SRSLY Rebrands: Program Focused on Youth and Mental Health

Updated: Dec 1, 2021

Twenty percent of youth ages 13-18 live with a mental health condition. SRSLY, a coalition formed here in Chelsea in 2008 to help support adolescents with mental health issues, is here to lend a helping hand without taking over.

“[We are] definitely putting you guys in the driver’s seat,” SRSLY Chelsea Director Kate Yocum said.

The biggest portion of the rebrand has been shifting the group’s focus to incorporating mental health resources and awareness. This new focus will be in addition to their already established background in encouraging youth to live substance-free lives.

“I want people who are struggling to know that they’re not alone,” Yocum said. “I think that just kind of scratches the surface, though.”

Some of the most important points to come from the new program includes awareness, education, support, and de-stigmatization of mental health issues.

“I think that SRSLY has definitely changed for the better over the years,” student Hannah Shooshanian (‘23) said.

Shooshanian feels that the program was helpful while they were younger but as they grew older it became harder to relate to.

“I think that revamping the program for the high school and talking with students will be very beneficial in helping us relate to their message,” Shooshanain said. “I really like that they’re bringing mental health into their programs, and I like that they are acknowledging the fact that drugs aren’t just used for fun or because kids are bored.”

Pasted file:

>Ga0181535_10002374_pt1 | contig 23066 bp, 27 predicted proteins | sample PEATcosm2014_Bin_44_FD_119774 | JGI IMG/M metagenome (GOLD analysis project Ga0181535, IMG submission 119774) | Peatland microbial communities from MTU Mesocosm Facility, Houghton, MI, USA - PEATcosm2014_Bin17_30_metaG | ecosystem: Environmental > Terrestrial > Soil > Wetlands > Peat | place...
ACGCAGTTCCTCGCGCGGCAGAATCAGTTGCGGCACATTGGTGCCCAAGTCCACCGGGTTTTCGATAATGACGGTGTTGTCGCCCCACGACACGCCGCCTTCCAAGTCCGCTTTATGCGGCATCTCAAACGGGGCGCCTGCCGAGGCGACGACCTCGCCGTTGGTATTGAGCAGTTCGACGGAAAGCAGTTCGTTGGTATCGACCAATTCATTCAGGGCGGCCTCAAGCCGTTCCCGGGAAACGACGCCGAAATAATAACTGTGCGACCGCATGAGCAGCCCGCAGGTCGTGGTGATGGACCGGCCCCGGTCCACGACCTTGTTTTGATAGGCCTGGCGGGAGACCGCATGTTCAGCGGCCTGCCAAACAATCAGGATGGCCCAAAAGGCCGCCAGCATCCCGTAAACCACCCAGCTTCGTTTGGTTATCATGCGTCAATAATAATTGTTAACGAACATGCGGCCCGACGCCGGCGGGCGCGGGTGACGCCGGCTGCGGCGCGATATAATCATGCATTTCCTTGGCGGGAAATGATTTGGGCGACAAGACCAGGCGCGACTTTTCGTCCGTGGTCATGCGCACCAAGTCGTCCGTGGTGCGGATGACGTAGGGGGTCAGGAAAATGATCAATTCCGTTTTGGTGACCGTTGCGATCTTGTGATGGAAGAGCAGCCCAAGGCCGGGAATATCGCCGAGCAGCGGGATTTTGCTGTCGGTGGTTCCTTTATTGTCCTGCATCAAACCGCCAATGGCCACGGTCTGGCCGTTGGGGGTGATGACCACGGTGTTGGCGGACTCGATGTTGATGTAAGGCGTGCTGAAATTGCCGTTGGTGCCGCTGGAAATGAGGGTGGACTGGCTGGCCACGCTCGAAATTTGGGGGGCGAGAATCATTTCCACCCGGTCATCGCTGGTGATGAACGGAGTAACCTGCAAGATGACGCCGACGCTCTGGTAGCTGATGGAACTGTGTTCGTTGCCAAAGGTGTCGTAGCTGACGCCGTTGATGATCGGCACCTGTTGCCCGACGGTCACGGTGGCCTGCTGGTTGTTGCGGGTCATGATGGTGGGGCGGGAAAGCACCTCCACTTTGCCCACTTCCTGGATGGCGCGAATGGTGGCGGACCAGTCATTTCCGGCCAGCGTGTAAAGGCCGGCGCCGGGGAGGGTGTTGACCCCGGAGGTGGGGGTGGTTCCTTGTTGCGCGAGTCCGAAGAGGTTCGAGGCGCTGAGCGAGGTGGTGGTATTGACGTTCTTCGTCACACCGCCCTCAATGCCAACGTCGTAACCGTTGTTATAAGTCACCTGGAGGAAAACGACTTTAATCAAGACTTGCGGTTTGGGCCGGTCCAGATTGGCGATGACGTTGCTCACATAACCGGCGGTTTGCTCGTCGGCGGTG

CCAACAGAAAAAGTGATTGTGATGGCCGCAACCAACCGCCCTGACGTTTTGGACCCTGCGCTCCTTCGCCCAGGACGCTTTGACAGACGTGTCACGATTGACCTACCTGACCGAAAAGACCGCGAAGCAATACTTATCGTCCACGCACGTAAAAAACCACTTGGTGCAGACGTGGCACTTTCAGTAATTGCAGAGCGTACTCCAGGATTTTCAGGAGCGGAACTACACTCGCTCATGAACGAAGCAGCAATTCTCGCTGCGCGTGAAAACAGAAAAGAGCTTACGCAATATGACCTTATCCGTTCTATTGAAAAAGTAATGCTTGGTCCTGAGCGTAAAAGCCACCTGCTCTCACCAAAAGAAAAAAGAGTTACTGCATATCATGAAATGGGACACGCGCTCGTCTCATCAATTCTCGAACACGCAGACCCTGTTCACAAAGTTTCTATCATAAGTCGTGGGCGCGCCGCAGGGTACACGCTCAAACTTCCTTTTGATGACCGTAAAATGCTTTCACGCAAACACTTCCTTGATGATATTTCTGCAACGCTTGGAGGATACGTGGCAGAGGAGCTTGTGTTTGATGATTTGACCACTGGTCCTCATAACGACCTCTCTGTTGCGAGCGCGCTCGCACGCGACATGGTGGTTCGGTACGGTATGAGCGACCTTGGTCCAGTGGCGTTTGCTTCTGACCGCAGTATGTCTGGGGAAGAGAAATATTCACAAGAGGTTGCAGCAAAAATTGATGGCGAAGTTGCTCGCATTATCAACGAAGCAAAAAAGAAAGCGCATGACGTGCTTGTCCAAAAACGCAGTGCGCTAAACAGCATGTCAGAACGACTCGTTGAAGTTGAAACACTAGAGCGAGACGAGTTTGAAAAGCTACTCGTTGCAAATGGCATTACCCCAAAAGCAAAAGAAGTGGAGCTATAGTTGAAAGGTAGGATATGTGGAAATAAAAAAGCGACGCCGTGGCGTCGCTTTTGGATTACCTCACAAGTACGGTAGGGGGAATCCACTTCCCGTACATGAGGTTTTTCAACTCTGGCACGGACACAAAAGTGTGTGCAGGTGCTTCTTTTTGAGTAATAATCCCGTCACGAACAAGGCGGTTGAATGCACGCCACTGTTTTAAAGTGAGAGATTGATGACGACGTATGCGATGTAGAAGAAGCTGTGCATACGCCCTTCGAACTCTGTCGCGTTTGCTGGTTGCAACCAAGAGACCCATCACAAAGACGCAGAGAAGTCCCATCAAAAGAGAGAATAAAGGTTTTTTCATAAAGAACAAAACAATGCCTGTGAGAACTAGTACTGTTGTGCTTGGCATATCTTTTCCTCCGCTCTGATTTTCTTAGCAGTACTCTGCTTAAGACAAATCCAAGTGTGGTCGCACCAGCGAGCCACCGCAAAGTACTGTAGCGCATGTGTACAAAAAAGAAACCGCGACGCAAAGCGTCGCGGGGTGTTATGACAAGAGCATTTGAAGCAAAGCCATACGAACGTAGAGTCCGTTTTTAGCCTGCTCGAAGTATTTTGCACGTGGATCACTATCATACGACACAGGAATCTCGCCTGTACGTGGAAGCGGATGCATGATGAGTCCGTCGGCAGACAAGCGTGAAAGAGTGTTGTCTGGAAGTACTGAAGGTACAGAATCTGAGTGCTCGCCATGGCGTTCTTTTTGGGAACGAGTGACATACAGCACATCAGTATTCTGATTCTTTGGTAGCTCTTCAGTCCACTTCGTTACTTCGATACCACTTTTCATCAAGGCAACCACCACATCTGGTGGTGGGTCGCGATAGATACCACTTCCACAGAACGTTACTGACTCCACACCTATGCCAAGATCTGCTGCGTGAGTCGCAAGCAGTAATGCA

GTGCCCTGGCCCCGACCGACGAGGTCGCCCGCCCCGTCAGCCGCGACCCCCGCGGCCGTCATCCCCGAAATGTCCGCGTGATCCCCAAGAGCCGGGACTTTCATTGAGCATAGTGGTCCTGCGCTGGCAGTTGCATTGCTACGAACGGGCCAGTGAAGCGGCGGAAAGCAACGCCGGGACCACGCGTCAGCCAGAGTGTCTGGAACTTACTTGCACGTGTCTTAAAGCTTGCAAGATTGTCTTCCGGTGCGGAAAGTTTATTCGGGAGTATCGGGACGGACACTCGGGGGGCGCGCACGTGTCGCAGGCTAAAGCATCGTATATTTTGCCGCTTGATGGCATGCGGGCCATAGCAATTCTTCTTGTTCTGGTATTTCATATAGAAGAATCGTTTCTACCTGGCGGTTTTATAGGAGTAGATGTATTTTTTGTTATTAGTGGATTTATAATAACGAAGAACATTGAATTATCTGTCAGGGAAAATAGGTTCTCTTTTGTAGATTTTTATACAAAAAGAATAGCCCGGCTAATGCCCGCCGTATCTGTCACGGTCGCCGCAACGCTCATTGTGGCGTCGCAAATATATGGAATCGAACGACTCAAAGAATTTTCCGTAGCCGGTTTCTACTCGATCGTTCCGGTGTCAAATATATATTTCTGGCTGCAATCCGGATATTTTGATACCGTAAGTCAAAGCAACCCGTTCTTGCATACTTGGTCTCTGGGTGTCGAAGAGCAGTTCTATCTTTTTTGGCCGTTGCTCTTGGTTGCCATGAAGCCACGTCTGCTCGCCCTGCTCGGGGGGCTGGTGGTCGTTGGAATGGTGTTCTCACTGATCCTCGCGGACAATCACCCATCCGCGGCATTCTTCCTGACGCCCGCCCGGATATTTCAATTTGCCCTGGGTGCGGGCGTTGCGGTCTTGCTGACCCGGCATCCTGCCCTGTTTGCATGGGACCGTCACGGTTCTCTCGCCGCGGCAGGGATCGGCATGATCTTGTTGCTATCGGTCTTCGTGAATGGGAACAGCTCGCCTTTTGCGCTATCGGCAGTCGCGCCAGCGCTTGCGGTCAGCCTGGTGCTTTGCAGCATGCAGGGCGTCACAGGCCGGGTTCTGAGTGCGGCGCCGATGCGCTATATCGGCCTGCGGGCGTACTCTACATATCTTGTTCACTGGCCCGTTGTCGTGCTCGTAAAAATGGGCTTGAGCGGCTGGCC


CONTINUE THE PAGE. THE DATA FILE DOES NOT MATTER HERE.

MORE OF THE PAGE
Yocum is also very excited about the prospects of future programs after the rebrand.

“I was hired last September, so because of COVID it’s been really hard because I feel like I’ve been trying to craft programs for [students] that [they] didn’t get to give live input on,” Yocum said. “Just being in a classroom, and having [students] give me input as I discuss has been a huge game changer.”

Another exciting change is to come. Soon, Yocum will be working inside of CHS on Tuesdays and Fridays, continuing to build the connection between SRSLY and students in the community. Beginning on November 15, Yocum will have “office hours,” ready to work with students on improving the community.

“We’re planning to have weekly meetings in The Commons of CHS so students can give input and ideas on projects as they’re being planned,” Yocum said.

Throughout the rebranding process, one thing has been abundantly clear: everyone working on the program is ready to work with Chelsea youth to create a better support system.

“One of the things that I look forward to most is getting to know all of you,” Yocum said. “ My goal is to know people by name, have them instantly waving to me in the hallway, and for people to always know that they can just drop in with any suggestions and ideas for partnerships.”

SRSLY’s website (srsly.org) has resources for those who are struggling, ranging from out

patient counseling to immediate help for times of crisis. Even if you do not require that type of support, the site includes wonderful educational material about mental health and alcohol/drug statistics.

“We want students to know that they have access to people who care about them,” Yocum shared. “I want them to feel comfortable getting support.”


Originally published in the CHS Bleu Print

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